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Born: 1883 Sandgate, Queensland, Australia
Died: 23 August 1914, Mons
Buried: Maisieres Communal Cemetery then moved to Cement House Cemetery
Address: Underwood Villa, Greengates
Parents: Edward Sugden Knowles & Frances Mary
Spouse: Viva Brabazon
Siblings: Rupert
Occupation: Soldier
Organisations/clubs: Trustee Greengates Church
Military
Rank: Capt
Medals/awards:
Rolls of Honour: Greengates
Children: Three
Regiment: Middlesex
Jonathan Edward Knowles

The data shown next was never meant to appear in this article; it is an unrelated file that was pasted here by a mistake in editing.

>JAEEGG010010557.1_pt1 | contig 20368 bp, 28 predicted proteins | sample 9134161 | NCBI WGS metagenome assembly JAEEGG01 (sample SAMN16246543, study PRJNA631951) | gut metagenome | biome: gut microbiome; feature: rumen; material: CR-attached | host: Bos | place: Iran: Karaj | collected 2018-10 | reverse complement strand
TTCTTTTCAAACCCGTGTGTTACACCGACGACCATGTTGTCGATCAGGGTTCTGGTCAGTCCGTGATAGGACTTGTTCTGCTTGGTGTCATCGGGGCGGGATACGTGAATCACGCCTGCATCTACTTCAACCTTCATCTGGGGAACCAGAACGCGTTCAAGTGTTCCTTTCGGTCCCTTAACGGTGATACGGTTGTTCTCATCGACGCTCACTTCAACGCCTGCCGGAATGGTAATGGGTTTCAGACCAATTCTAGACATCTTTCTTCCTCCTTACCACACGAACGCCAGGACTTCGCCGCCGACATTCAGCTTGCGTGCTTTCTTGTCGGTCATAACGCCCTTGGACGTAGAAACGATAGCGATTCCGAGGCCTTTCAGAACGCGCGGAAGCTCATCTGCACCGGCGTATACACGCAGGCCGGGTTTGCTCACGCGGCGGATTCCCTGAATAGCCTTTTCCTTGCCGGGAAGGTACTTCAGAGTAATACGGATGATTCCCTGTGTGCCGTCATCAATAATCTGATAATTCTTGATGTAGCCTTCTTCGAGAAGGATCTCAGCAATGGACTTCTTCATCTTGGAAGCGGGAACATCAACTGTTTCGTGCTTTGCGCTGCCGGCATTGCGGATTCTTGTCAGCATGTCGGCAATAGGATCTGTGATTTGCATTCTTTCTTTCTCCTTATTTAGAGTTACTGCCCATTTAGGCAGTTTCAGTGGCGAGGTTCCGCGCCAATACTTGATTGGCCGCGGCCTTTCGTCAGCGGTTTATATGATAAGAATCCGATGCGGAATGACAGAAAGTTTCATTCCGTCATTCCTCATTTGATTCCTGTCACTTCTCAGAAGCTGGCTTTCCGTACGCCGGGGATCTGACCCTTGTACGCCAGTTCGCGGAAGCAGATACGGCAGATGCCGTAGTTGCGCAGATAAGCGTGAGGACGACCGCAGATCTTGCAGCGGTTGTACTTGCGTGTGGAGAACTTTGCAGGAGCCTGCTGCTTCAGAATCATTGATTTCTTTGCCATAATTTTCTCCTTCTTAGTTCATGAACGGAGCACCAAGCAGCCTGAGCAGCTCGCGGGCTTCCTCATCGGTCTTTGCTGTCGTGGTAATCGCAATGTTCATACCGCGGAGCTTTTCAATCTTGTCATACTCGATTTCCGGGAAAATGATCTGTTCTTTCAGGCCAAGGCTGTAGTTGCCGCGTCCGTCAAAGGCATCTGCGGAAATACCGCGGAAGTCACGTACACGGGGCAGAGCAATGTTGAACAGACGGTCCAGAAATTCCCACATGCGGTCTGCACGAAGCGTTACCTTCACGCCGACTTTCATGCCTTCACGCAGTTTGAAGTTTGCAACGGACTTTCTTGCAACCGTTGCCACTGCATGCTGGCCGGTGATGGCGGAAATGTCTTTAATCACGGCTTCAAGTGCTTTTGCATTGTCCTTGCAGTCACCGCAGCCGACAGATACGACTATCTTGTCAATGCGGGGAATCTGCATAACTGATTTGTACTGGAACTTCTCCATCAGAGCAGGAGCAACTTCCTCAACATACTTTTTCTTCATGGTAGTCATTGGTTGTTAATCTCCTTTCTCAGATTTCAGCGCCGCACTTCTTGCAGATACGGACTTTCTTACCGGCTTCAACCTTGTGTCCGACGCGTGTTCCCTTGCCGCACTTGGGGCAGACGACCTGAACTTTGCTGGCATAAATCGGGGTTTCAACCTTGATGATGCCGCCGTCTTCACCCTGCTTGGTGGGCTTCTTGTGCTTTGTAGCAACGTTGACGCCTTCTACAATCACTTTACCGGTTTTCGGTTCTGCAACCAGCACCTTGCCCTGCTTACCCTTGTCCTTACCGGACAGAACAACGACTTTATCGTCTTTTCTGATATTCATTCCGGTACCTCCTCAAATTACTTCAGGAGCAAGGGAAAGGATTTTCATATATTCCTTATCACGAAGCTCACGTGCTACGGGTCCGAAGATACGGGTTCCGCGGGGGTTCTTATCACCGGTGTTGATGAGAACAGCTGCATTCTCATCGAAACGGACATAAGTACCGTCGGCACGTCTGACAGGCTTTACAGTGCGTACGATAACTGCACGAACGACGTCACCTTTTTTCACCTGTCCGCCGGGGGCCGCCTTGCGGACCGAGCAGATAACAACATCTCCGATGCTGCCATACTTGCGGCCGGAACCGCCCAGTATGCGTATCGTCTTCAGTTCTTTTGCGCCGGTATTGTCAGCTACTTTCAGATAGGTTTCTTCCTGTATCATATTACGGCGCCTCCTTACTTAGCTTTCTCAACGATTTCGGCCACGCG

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Jonathan Edward Knowles was one of the first British officers killed in WW1. Born in Queensland, Australia in 1883, his father was from Bradford and his mother from New South Wales. At some stage they must have returned to England because Jonathan was educated at Sedbergh and Bradford Grammar School. By 1901 his father had died and Jonathan, along with his mother and brother Rupert were living at Woodcliffe, Rawdon. Ten years later he was a serving officer and appears in a census of soldiers in India, marked as ‘absent in England.’ He appears together with his wife, Viva Brabazon, and 11 month old daughter Mina Mary, who had been born in India, again staying with his mother at Underwood Villa. We learn more about his life from the reports in the Shipley Times & Express that followed his death. Capt Jonathan Edward Knowles, who has been killed in action, was serving with the 4th Battalion of the famous ‘Die Hards’ Duke of Cambridge’s Own Middlesex Regt, into which he had only recently been promoted from Lieutenant in the 1st Battalion of the old 37th. The battalion is one of the new ones raised by Lord Middleton during the Boer War and this is the first time the unit has been abroad. Capt Knowles has, however, had considerable experience of foreign service and only came home early this year after having served with the 37th in Burmah, Madras, Bengal, Aden etc. He was commissioned to the line in July 1900. He was in South Africa in 1902 on active service with the 9th Battalion Durham Light Infantry. He got a commission in the 2nd Volunteer Battalion Prince of Wales’ Own West Yorkshire Regt (Bradford Rifles) in July 1901 and transferred to the ‘Faithful Durhams’ Militian in the following January.